Michigan Round Up

Low downforce. Low downforce. Low. Down. Force.

Dear NASCAR, I cannot say it enough. Low. Down. Force.

The bigwigs from the NASCAR R+D center pegged this past weekend at Michigan and another three weeks out at Kentucky as the tracks to experiment with a different aero package. They did the same thing last year with a “high drag” package which everyone agreed was a drag. (Ha! See what I did there?) This year NASCAR went the experimental route with ridiculously low downforce.

The spoilers were cut down so much, I’ve seen more solid aero packages from hoonigan Honda Civics trolling around Rhode Island.

On the Fox broadcast, DW commented that the spoilers were cut down more than he had ever seen since he started racing forty years ago.

This is fantastic. The race was a great one.

logano wins michiganYeah, Joey Logano kind of housed the field. He led the most laps by a ridiculous margin, but it’s not exactly surprising that a Penske Ford did well at Michigan. They like to go all out for the hometown crowd. Logano led 103 more laps than 2nd place Chase Elliott. No one else led more than ten laps. The funny thing is that Logano wasn’t really keen on the super low downforce package. Guys like Edwards were super stoked to run the low downforce package. A lot of people, myself included, figured that the aero down to only 1660lbs (as opposed to 3500 just two years ago) would fall into the wheelhouse of the ex-dirt races like Larson, Stewart, and Kahne.

Speeds at Michigan topped out around 216mph on the straights and dropped to the 170s in the corners. The 40mph swing really put the race in the driver’s hands a lot more than previous years at the track. For the last couple years, races at Michigan were looking like restrictor plate races. Put the hammer down and hold on, whoever have the most oomph in the engine will win it out. That is a much different style of racing than we got this past week. I’m more than ok with that. Once the drivers got comfortable with how the cars would handle forty on track at a time, there was plenty of passing. Menard led laps after starting 32nd. Harvick finished top 5 after starting 29th. Kurt Busch spent the front half of the day in the 20s and rallied up to tenth.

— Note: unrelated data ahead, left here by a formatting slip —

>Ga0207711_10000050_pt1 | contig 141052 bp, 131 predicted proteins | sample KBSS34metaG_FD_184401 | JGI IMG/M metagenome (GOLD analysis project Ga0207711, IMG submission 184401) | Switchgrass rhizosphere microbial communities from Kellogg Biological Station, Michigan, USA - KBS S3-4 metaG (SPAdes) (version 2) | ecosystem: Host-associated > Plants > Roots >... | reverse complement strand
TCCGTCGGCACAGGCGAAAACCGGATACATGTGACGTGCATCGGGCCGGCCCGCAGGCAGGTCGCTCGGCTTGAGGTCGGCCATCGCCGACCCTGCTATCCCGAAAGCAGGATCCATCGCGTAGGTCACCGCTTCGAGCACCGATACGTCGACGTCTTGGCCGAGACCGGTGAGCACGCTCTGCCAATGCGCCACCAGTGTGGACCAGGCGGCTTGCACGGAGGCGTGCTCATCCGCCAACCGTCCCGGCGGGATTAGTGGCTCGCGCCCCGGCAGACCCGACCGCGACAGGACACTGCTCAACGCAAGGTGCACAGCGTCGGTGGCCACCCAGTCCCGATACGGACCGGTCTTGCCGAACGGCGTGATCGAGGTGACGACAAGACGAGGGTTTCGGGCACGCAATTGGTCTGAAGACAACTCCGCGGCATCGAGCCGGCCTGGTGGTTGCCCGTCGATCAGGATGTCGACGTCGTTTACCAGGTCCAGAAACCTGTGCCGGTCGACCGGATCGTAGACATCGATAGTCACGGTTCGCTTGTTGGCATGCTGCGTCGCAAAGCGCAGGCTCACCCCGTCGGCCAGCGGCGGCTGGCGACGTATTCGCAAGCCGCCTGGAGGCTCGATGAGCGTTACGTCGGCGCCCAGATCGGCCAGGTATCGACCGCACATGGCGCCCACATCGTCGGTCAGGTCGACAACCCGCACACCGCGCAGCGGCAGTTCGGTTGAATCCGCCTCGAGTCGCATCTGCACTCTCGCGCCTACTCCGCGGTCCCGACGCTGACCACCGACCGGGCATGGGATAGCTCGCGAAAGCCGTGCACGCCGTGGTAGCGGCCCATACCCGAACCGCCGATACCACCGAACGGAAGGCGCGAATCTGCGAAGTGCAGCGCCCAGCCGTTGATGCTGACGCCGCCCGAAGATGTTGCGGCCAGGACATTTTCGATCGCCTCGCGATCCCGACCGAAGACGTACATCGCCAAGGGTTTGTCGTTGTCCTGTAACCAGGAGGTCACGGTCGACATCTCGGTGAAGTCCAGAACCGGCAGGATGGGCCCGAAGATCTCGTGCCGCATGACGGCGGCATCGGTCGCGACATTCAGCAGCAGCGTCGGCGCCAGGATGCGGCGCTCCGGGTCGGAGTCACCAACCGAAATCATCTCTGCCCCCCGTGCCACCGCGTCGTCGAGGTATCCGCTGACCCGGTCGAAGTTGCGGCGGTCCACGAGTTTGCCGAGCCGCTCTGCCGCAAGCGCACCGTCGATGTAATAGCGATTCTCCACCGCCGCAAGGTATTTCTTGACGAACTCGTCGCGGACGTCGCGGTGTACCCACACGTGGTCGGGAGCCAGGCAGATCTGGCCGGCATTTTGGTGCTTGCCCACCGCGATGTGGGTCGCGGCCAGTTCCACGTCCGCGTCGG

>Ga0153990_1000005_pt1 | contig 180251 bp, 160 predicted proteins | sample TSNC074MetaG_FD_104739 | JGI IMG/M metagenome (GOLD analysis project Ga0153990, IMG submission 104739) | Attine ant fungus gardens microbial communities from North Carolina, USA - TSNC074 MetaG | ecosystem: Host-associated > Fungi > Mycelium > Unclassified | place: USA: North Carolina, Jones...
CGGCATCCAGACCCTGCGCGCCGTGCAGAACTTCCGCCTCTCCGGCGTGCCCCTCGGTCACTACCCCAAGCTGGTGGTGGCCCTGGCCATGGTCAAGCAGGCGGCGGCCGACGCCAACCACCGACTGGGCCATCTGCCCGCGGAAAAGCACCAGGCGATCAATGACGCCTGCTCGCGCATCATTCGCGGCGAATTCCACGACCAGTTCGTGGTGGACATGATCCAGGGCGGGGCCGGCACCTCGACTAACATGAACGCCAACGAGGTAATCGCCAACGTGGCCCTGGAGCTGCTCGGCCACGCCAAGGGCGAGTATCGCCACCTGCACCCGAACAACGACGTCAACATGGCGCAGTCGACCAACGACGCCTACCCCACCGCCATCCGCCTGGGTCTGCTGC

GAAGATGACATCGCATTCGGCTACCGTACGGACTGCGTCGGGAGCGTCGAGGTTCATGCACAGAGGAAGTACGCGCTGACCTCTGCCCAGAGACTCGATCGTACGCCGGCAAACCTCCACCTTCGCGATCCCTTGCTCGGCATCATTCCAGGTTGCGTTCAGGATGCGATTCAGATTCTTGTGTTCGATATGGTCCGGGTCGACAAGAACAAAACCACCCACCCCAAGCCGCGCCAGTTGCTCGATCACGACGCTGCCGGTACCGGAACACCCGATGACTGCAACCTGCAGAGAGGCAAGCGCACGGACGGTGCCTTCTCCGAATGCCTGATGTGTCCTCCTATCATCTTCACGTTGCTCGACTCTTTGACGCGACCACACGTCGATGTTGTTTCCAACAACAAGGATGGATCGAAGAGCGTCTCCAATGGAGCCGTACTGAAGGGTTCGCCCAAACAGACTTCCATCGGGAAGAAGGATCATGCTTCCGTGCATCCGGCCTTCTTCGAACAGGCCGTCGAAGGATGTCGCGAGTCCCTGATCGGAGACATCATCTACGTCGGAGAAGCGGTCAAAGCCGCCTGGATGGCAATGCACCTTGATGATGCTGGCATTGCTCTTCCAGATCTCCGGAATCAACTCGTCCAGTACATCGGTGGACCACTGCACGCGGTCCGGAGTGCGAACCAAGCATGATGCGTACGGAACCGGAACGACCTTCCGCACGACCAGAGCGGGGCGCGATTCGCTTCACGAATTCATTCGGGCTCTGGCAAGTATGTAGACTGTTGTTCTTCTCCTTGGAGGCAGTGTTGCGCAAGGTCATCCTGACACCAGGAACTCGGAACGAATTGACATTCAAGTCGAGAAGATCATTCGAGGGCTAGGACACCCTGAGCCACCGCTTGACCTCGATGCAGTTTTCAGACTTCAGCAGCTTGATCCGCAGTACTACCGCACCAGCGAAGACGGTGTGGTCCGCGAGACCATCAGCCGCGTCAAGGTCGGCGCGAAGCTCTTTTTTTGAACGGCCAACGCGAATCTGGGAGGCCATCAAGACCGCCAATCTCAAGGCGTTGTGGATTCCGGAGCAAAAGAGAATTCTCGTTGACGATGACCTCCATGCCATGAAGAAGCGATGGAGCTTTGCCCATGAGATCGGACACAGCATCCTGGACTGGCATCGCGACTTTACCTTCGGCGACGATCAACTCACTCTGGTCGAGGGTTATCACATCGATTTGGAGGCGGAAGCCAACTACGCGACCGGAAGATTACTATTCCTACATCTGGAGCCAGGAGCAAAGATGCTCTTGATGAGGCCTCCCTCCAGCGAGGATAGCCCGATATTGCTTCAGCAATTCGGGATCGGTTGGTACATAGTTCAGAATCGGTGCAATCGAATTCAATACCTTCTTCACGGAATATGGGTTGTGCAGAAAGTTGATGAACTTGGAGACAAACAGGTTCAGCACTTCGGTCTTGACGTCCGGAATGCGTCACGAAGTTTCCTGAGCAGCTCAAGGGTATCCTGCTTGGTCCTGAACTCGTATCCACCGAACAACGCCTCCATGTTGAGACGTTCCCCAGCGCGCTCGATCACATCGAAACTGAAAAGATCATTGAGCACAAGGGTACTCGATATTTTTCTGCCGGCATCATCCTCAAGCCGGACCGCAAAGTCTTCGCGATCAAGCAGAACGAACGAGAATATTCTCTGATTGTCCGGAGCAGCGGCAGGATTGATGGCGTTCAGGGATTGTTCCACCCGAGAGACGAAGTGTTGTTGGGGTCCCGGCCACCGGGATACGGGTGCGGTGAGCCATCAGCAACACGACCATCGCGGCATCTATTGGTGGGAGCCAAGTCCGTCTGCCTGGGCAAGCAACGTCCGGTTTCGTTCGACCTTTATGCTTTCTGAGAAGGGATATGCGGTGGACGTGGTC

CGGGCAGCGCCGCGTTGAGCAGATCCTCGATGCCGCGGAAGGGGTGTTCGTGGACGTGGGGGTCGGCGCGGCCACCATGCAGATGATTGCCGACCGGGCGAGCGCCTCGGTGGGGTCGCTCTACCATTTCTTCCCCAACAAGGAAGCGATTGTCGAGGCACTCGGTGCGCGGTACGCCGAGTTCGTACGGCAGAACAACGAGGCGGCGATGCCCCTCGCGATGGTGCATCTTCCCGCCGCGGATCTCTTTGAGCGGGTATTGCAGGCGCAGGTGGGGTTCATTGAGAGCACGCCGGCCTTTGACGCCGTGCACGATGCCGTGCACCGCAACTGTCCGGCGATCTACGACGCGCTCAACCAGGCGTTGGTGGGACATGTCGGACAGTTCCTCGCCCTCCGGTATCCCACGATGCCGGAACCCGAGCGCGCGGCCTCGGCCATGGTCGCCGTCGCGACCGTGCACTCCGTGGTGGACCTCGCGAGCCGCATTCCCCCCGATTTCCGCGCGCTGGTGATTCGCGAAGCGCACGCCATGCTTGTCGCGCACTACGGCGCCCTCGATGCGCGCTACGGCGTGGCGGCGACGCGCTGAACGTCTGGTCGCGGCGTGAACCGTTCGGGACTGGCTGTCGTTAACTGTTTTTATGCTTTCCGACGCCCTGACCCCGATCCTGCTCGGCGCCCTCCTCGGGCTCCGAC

So despite the dominance of the #22 team up front, the race was a good one. A very good one. I understand a single good race is not a predictor of a season of success, but I think NASCAR should take a hard look at putting a similar package in place for good.

Kyle Busch’s Summer is Not So Hot

kyle at michiganThat’s pretty close to being a weather related pun, but seriously, I’m not going there.

The defending champion has been having an abysmal few weeks. In the last four races since he won at Kansas, Busch’s best finish was a 30th at Dover. Wind at Michigan this past week dropped a lot of trash on the track and hot dog wrappers have been affecting the outcome of races for decades. Toyota engineers said the #18’s engine overheated courtesy of said trash and it blew in a fiery mess. Busch limped it into the garage but his day was done and he finished in the caboose position.

The cynical Twitternauts were saying that after putting three wins in the bank already, the Chase grid format means he can play R+D car for the rest of the season. I’m pretty cynical and there are some drivers where I might believe that… however I don’t think that would sit well with Kyle Busch. He might swing for the fences, go big or go home style, but that’s pretty much how he races anyways on a normal day. Love him or hate him, Kyle Busch hates to lose. This four week stretch at the tail end of the field is eating him up.

Buescher’s Bad Day

buescher at michiganChris Buescher went from Xfinity Champion to a Cup car that can just almost crack the top 20 on a good day. That’s pretty rough. Competition in Cup is tight. There are only 40 seats to go around and a only a dozen of those are perennial contenders. With the speculation that the Michigan aero package would fit the newer driver’s real well, Buescher was actually having a pretty solid day for the Front Row #34. He spent much of the front end of the race in the top 20 and even cracked the top 10 for a while a mid race.

His finish of 20th was actually his second best on the season so that seems good… except I don’t think he should go on twitter for a few days.

On lap 63 he got loose in the turn, as most everyone did on the day, and drifted up the track. He tagged Junior who was stuck in the back of the pack from poor qualifying. Earnhardt and the #47 of Allmendinger pancaked the wall hard enough at 180+ to ruin the day and DNF’s for both. Buescher kept going. Junior’s legions of Twitternauts rage faced. Yeah… Buescher should just not turn his computer on for a while.

Shout Outs!

tony at michiganJust one week after talking about how he’s in trouble, Tony Stewart gets the Shout Out today. This was the kind of week where Tony had his old swagger back. He was racing well and having fun, at one point he messed with his crew saying he was coming in to pit out of the blue then laughed over the radio instead.

Smoke qualified third, his best on the season, and he ran in the top ten all day. A lot of that was in the top five. The #14 got shuffled around a bit in all the cautions and restarts on the back end of the race, but he finished 7th. This is good for Tony, and this is good for NASCAR. Yes there is a youth movement going on in NASCAR not seen since the late 90s, but a jovial Tony Stewart is the best Tony Stewart.